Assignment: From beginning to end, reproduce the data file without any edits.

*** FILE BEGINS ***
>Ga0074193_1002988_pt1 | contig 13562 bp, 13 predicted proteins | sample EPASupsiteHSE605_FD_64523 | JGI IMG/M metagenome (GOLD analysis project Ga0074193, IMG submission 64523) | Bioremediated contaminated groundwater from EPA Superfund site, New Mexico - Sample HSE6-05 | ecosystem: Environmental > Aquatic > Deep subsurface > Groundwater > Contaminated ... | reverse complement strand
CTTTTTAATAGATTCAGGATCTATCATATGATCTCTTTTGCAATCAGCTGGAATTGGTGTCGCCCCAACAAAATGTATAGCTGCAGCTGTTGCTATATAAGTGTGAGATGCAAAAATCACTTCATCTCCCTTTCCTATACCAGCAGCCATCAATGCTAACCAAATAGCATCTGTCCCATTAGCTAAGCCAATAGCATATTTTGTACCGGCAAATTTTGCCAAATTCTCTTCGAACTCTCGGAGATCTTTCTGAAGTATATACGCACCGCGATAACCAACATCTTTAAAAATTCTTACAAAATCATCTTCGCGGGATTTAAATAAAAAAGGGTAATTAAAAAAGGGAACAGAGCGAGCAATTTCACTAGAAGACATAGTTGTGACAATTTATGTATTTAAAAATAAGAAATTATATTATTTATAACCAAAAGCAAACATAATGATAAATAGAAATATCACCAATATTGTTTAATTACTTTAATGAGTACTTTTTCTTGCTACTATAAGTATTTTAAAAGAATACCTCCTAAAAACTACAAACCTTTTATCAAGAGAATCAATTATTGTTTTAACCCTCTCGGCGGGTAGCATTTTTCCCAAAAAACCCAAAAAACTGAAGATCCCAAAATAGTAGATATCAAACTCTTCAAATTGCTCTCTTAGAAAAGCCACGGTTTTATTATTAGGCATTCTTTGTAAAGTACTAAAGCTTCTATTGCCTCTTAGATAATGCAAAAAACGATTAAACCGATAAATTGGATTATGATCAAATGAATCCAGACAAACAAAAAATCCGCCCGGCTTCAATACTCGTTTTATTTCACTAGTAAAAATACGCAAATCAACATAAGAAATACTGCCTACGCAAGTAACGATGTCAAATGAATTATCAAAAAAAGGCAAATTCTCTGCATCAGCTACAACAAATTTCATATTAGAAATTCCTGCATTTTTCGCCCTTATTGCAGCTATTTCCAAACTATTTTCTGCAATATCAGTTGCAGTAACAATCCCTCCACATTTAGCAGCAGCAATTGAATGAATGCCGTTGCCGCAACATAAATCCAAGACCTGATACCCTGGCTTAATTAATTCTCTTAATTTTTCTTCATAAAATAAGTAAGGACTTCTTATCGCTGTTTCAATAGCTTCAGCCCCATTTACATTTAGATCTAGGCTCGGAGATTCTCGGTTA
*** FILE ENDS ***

>Ga0074193_1002988_pt1 | contig 13562 bp, 13 predicted proteins | sample EPASupsiteHSE605_FD_64523 | JGI IMG/M metagenome (GOLD analysis project Ga0074193, IMG submission 64523) | Bioremediated contaminated groundwater from EPA Superfund site, New Mexico - Sample HSE6-05 | ecosystem: Environmental > Aquatic > Deep subsurface > Groundwater > Contaminated ... | reverse complement strand
CTTTTTAATAGATTCAGGATCTATCATATGATCTCTTTTGCAATCAGCTGGAATTGGTGTCGCCCCAACAAAATGTATAGCTGCAGCTGTTGCTATATAAGTGTGAGATGCAAAAATCACTTCATCTCCCTTTCCTATACCAGCAGCCATCAATGCTAACCAAATAGCATCTGTCCCATTAGCTAAGCCAATAGCATATTTTGTACCGGCAAATTTTGCCAAATTCTCTTCGAACTCTCGGAGATCTTTCTGAAGTATATACGCACCGCGATAACCAACATCTTTAAAAATTCTTACAAAATCATCTTCGCGGGATTTAAATAAAAAAGGGTAATTAAAAAAGGGAACAGAGCGAGCAATTTCACTAGAAGACATAGTTGTGACAATTTATGTATTTAAAAATAAGAAATTATATTATTTATAACCAAAAGCAAACATAATGATAAATAGAAATATCACCAATATTGTTTAATTACTTTAATGAGTACTTTTTCTTGCTACTATAAGTATTTTAAAAGAATACCTCCTAAAAACTACAAACCTTTTATCAAGAGAATCAATTATTGTTTTAACCCTCTCGGCGGGTAGCATTTTTCCCAAAAAACCCAAAAAACTGAAGATCCCAAAATAGTAGATATCAAACTCTTCAAATTGCTCTCTTAGAAAAGCCACGGTTTTATTATTAGGCATTCTTTGTAAAGTACTAAAGCTTCTATTGCCTCTTAGATAATGCAAAAAACGATTAAACCGATAAATTGGATTATGATCAAATGAATCCAGACAAACAAAAAATCCGCCCGGCTTCAATACTCGTTTTATTTCACTAGTAAAAATACGCAAATCAACATAAGAAATACTGCCTACGCAAGTAACGATGTCAAATGAATTATCAAAAAAAGGCAAATTCTCTGCATCAGCTACAACAAATTTCATATTAGAAATTCCTGCATTTTTCGCCCTTATTGCAGCTATTTCCAAACTATTTTCTGCAATATCAGTTGCAGTAACAATCCCTCCACATTTAGCAGCAGCAATTGAATGAATGCCGTTGCCGCAACATAAATCCAAGACCTGATACCCTGGCTTAATTAATTCTCTTAATTTTTCTTCATAAAATAAGTAAGGACTTCTTATCGCTGTTTCAATAGCTTCAGCCCCATTTACATTTAGATCTAGGCTCGGAGATTCTCGGTTA